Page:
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Bishop of Carthage (North Africa) (entered heaven around 450)
I know this sounds condescending, but I’m going to say it anyway: you musn’t worry about your future. Our Lord warned us that each day brings sufficient trouble for itself, remember? You should, of course, make normal plans and fulfill your duties responsibly, but to worry – really WORRY about your future, that, my dearest niece, is a temptation. God is your Father, if you follow his teachings and inspirations, he will take charge of your life’s path.
Today’s saint is a good example. He was bishop of Carthage, in North Africa, and lived contemporaneously with another great African Father of the Church, St Augustine of Hippo. They knew each other, or at least they knew of each other. Quodvultdeus, like his counterpart in Hippo, dedicated himself to preaching and teaching the true faith, countering the widespread heresies of his age. He defended the Catholic faith against Arianism while he was bishop of Carthage – so effectively, in fact, that when the Arian Visigoths under Genseric overran the city, Quodvultdeus and his clergy were sent or a final joy-ride into the Mediterranean on un-seaworthy vessels. No record exists describing how the saint reacted to such a cruel fate, but it is safe to say that he followed the advice of his name. “Quodvultdeus” is a very interesting name. It is a composite of a three-word Latin phrase: “Quod (whatever) vult (wants) Deus (God)” – “whatever God wants.” The saint was willing to die for the faith (Christians were so courageous back then!), if God so wished, but God did not want. Miraculously, the ships made their away across the sea and docked in Naples, Italy. St Quodvultdeus and his comrades disembarked and continued their preaching and teaching, combating the reigning heresy on that peninsula, Pelagianism, with as much zeal and efficacy as they had combated Arianism.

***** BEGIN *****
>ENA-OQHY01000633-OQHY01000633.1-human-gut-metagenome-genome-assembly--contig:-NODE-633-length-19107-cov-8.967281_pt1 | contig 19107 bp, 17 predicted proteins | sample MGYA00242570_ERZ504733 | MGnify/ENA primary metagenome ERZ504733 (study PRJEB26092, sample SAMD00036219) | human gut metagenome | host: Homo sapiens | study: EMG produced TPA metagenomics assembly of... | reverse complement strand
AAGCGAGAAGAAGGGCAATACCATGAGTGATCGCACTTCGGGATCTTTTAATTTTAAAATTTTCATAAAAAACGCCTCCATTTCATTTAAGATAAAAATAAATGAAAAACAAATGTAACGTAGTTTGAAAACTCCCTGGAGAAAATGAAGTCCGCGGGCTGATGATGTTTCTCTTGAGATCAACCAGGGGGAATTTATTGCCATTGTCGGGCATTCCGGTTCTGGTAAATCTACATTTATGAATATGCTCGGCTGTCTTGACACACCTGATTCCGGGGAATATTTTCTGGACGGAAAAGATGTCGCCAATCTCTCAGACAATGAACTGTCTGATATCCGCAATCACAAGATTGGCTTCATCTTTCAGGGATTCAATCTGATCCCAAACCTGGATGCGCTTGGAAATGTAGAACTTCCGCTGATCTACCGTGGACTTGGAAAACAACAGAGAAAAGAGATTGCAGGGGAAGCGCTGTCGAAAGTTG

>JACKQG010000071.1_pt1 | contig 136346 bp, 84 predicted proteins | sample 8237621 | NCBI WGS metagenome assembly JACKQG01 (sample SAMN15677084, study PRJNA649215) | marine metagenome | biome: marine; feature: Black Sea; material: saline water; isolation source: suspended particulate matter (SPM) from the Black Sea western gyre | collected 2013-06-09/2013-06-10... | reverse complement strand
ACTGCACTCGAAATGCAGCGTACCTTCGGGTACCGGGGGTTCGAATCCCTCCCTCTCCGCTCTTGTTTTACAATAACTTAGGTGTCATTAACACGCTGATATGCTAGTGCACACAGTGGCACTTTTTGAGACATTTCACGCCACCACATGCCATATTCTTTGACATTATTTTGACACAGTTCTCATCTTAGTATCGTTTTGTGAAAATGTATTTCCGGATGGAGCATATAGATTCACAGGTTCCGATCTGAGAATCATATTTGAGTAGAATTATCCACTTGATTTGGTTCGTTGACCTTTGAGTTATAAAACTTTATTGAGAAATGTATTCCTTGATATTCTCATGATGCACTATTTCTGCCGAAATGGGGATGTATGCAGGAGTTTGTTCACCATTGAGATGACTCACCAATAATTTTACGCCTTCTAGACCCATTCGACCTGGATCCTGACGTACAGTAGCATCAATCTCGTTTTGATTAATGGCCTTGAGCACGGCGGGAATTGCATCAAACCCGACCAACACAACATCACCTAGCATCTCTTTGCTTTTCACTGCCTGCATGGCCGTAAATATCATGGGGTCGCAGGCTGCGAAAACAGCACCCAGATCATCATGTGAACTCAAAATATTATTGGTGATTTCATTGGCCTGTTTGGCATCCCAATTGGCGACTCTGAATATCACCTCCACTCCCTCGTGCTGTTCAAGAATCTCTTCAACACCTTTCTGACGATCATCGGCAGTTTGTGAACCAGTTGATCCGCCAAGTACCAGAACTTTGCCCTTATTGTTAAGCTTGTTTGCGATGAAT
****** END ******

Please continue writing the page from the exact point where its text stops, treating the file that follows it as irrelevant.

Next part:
It’s good to contemplate the example of the saints; they remind us that even though we can’t always figure out exactly how, God truly is taking care of things. So, when you are tempted to worry about your future, as long as you have done your part responsibly, you can parry the worry with a simple prayer: quod vult Deus – whatever God wants. It worked fabulously for today’s saint, I don’t see why it can’t work equally well for you.
Your devoted uncle, Eddy